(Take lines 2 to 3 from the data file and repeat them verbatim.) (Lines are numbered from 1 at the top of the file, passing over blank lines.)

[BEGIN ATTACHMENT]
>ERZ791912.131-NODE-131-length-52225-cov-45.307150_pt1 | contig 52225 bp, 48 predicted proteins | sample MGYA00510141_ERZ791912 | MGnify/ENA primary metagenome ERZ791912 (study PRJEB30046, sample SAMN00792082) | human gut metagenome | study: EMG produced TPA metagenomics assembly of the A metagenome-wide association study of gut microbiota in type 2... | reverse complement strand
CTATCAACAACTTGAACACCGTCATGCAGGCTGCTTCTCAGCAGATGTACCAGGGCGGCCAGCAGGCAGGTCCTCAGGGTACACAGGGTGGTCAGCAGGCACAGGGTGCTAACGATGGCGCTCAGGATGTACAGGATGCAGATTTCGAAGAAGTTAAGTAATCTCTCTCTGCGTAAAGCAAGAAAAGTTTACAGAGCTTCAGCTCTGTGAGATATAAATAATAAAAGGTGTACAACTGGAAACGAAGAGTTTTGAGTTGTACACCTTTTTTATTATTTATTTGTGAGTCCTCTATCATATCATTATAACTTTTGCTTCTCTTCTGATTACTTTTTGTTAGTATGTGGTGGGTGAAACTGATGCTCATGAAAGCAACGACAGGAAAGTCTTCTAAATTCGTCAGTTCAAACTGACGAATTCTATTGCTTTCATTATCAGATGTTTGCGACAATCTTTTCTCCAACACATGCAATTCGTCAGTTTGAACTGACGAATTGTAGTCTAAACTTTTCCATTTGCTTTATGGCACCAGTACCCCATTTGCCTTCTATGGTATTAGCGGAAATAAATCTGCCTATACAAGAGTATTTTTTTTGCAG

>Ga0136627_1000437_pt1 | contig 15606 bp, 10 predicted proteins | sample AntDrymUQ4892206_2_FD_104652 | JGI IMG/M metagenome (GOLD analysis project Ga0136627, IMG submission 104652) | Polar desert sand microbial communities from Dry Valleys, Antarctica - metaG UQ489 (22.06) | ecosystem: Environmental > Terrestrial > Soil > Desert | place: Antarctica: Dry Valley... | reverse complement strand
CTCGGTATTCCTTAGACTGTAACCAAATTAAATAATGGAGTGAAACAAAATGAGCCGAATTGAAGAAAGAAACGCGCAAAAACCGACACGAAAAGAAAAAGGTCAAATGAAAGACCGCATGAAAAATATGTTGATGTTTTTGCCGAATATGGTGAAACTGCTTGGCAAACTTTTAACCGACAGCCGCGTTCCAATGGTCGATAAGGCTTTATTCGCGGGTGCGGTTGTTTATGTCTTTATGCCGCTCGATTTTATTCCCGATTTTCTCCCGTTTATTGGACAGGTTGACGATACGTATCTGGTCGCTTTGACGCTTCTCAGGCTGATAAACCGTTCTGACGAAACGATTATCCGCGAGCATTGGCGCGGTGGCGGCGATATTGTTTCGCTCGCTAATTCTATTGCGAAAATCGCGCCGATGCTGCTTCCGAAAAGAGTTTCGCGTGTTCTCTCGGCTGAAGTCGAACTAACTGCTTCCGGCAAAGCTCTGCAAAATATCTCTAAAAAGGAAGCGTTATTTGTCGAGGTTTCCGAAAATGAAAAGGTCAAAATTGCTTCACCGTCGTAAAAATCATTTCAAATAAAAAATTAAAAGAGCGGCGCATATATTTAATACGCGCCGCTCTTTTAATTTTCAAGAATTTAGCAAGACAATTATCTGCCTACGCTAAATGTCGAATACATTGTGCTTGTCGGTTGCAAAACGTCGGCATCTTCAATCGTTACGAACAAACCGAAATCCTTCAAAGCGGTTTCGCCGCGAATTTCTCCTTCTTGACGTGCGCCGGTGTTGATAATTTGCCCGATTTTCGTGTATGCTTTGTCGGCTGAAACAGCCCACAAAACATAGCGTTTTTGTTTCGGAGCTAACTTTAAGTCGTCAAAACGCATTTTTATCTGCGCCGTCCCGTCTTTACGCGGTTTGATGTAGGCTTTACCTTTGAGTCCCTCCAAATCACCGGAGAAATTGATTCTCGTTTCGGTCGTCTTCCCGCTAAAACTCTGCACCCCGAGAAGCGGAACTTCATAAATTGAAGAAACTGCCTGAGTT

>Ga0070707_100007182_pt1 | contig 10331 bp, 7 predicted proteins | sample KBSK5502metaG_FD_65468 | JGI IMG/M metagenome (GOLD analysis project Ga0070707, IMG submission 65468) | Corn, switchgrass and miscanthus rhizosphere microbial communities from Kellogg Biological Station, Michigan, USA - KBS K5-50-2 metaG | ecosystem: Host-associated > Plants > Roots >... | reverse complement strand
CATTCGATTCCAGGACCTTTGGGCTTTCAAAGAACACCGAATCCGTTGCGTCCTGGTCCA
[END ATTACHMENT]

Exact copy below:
CTATCAACAACTTGAACACCGTCATGCAGGCTGCTTCTCAGCAGATGTACCAGGGCGGCCAGCAGGCAGGTCCTCAGGGTACACAGGGTGGTCAGCAGGCACAGGGTGCTAACGATGGCGCTCAGGATGTACAGGATGCAGATTTCGAAGAAGTTAAGTAATCTCTCTCTGCGTAAAGCAAGAAAAGTTTACAGAGCTTCAGCTCTGTGAGATATAAATAATAAAAGGTGTACAACTGGAAACGAAGAGTTTTGAGTTGTACACCTTTTTTATTATTTATTTGTGAGTCCTCTATCATATCATTATAACTTTTGCTTCTCTTCTGATTACTTTTTGTTAGTATGTGGTGGGTGAAACTGATGCTCATGAAAGCAACGACAGGAAAGTCTTCTAAATTCGTCAGTTCAAACTGACGAATTCTATTGCTTTCATTATCAGATGTTTGCGACAATCTTTTCTCCAACACATGCAATTCGTCAGTTTGAACTGACGAATTGTAGTCTAAACTTTTCCATTTGCTTTATGGCACCAGTACCCCATTTGCCTTCTATGGTATTAGCGGAAATAAATCTGCCTATACAAGAGTATTTTTTTTGCAG

>Ga0136627_1000437_pt1 | contig 15606 bp, 10 predicted proteins | sample AntDrymUQ4892206_2_FD_104652 | JGI IMG/M metagenome (GOLD analysis project Ga0136627, IMG submission 104652) | Polar desert sand microbial communities from Dry Valleys, Antarctica - metaG UQ489 (22.06) | ecosystem: Environmental > Terrestrial > Soil > Desert | place: Antarctica: Dry Valley... | reverse complement strand